Monday, January 2, 2012

A Tale of Two Woks

On a day off, years ago when I was in Indonesia for work, I was walking down a street in Denpasar with some colleagues. We passed a hardware store that had cast iron woks in the window.  It was quickly determined that if I did not already have a cast iron wok (I did not), I should take this opportunity and purchase one immediately. Next thing I knew I was half the world away from home, the proud owner of a 5 pound, 13 inch diameter cast iron wok. Despite early misgivings about this impulsive purchase, I did manage to get the wok back to Massachusetts, and it has been one of my kitchen favorites ever since.  When Christopher recently talked about getting a wok that did not have a teflon finish so that he did not have to worry about high temperatures, I set out to find him a wok similar to my own.  In my limited search to date, the best I could find was a cast iron wok from the Wok Shop in San Francisco.  I suspect there are equal or better sources in New York but have not had the opportunity to check them out. When Chris opened this Christmas package, I think he was totally underwhelmed; the wok was a dull military gray and very light weight (at ~2 1/2 pounds, about half the weight of mine).

We followed the Wok Shop's instructions for seasoning:  first scrubbing the wok very well in hot soapy water to remove the protective oil, then drying it and lightly coating it, inside and out, with peanut oil and placing it in a hot (425 degrees F) oven for 20 minutes.  Despite the fan, the kitchen became quite smokey; we closed the interior kitchen doors and opened the exterior door for the duration. When we removed the wok from the oven it was beginning to look a bit more promising.  The next step suggested by the Wok Shop is to preheat the wok and 1 tsp cooking oil, then stir fry pungent veggies, e. g.  onions, ginger, green onions, garlic, or especially chives,  until the veggies are burned, and then toss them out.  This should remove any potentially metallic taste. We used peanut oil and a huge handful of  chopped chives and grated ginger.  My range's high power burner made the wok especially hot and we successfully charred all the chives and ginger. The wok was getting character, maybe even wok hay; Christopher seemed more enthusiastic.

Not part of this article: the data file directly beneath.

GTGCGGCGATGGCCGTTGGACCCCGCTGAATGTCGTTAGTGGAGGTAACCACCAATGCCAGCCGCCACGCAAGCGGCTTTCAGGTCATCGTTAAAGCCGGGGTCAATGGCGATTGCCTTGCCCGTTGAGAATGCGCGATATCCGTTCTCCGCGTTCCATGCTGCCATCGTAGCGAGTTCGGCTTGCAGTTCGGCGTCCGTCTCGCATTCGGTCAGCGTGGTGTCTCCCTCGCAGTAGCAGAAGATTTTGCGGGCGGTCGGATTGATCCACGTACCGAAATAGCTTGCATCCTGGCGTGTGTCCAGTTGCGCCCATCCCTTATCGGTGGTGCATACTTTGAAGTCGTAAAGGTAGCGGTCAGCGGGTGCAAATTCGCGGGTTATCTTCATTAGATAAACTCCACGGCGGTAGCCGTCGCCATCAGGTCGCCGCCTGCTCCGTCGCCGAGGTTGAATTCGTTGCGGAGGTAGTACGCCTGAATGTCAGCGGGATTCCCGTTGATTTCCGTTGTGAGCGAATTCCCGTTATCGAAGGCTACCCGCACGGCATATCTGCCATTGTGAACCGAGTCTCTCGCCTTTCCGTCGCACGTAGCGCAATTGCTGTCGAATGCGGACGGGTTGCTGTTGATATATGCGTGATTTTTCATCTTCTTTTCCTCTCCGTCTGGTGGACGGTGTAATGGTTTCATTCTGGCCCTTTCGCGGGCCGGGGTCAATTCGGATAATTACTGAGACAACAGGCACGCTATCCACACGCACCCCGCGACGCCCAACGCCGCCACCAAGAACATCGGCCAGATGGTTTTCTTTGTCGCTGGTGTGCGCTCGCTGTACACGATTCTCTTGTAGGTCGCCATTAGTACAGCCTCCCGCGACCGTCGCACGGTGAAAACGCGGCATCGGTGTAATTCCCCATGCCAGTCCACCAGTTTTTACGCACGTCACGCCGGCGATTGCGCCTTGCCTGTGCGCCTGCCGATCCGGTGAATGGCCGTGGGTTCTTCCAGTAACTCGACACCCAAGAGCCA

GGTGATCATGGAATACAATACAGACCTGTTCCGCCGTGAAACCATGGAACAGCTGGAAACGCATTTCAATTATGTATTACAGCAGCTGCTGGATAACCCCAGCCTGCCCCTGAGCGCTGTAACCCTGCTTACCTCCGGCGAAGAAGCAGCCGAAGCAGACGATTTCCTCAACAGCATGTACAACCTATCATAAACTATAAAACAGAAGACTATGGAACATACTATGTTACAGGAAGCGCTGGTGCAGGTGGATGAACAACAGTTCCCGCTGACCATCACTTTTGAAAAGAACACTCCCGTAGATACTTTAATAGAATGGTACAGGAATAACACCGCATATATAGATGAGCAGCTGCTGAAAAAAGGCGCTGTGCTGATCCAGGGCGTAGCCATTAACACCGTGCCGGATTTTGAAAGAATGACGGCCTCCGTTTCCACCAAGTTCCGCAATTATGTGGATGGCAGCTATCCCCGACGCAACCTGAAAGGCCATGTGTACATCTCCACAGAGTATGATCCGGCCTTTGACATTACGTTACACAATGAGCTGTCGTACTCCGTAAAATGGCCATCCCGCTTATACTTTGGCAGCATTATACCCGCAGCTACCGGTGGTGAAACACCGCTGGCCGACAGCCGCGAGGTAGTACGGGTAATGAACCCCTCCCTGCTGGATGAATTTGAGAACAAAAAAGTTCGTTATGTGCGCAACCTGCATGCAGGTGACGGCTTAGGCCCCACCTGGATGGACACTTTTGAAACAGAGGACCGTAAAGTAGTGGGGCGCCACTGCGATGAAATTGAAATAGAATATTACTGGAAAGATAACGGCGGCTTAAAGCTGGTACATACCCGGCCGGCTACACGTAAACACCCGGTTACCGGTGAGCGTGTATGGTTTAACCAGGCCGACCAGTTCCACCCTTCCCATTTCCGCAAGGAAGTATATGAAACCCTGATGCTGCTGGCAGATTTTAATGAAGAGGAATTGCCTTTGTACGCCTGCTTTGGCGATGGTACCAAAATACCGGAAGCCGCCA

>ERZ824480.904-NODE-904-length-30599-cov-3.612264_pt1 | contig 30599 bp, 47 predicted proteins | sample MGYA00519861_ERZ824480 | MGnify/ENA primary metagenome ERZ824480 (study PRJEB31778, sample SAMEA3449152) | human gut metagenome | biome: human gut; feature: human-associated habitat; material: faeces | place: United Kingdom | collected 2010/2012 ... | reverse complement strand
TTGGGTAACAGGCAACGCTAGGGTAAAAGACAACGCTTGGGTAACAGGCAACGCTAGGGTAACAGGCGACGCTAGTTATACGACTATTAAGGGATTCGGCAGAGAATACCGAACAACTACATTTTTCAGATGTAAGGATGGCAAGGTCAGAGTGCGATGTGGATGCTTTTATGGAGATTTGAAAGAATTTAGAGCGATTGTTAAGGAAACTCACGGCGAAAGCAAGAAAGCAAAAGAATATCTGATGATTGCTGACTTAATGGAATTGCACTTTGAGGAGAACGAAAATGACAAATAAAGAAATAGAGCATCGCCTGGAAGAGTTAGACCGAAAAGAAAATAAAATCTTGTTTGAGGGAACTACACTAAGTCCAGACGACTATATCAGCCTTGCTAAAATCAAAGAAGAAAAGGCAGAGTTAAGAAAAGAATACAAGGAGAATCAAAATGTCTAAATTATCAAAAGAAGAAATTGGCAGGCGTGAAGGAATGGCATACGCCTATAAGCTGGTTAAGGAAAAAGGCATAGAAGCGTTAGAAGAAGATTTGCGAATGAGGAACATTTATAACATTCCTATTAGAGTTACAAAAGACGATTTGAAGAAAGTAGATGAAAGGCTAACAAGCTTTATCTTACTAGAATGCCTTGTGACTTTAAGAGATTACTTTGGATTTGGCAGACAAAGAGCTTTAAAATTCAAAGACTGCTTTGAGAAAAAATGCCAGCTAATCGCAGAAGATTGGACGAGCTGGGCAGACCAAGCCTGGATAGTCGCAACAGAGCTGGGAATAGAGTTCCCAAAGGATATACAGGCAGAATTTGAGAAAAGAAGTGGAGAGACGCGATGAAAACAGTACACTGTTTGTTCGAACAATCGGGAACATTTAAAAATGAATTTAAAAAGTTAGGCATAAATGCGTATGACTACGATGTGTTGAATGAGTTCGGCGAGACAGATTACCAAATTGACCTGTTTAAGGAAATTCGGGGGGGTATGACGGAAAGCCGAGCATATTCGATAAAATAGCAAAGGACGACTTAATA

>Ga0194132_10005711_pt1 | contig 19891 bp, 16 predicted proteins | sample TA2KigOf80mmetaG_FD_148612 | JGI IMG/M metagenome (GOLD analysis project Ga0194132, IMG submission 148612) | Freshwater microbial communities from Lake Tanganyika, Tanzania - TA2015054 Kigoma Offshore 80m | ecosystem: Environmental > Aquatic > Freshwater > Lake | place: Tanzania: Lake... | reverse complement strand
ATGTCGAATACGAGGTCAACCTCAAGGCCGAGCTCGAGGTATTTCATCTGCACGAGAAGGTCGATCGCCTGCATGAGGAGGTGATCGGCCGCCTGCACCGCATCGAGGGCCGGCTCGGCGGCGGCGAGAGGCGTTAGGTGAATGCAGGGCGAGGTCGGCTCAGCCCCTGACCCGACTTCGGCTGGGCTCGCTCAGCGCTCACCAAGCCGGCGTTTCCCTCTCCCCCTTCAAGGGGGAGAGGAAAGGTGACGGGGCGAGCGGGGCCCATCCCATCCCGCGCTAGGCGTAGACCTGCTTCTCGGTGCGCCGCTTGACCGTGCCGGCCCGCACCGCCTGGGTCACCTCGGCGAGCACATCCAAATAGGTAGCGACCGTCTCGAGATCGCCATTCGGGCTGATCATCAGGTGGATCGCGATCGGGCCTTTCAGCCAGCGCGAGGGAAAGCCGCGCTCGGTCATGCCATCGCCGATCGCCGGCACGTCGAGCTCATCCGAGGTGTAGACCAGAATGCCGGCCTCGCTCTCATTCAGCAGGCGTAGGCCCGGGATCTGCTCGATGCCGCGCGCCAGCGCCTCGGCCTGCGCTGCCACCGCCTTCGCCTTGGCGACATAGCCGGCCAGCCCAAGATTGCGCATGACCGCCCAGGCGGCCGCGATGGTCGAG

Chris took his wok back to Brooklyn and the first night home cooked some steak and broccoli and reported: "i'm becoming a wok junkie with my 'gold standard wok' --- it came out very well --- it is nice being able to heat a wok really hot before putting meat in without worrying about teflon" The next night he tried tofu, broccoli, carrots and water chestnuts and again reported "it was really good"; he also noted "i measured the wok to be like 450F during the tofu cooking i don't know if you're allowed to go that hot with teflon".


Although I offered to get Chris a large wok for dinner parties, he correctly pointed out that two smaller (13-14 inch) woks would work much more efficiently on his stove than one large one.  



THE WOK RING


While we were getting ready to season the wok, Christopher took Barbara Tropp's The Art of Chinese Cooking, a book he had given me many years ago, off my bookshelf and began reading about seasoning.  In the process he also discovered that the ideal position for a dual-diameter wok ring is wide side up. Makes perfect sense as it permits a greater spread of heat to the wok.  Often the burner configuration requires the ring be placed narrow side up, but it works perfectly fine on my range the preferred way, yet all these years.... Should have read the intro and not gone directly to the recipes.

ACCESSORIES

A wok brush/cleaning whisk is a plus, I had one for many years and got a new one this year. I've also used a brass skimmer for many years.  I got these two accessories for Chris along with some black iron wok utensils. The latter were a huge mistake. Though cool, if primitive, looking, it's a case of metal on metal (what is flaking off?) and the metal on metal contact noise is terrible. Wood utensils and a silicon spatula are much preferable.

Photo at top left shows new wok, seasoned and on a wok ring in proper position, and, at right, my 30 plus year old Indonesian wok.

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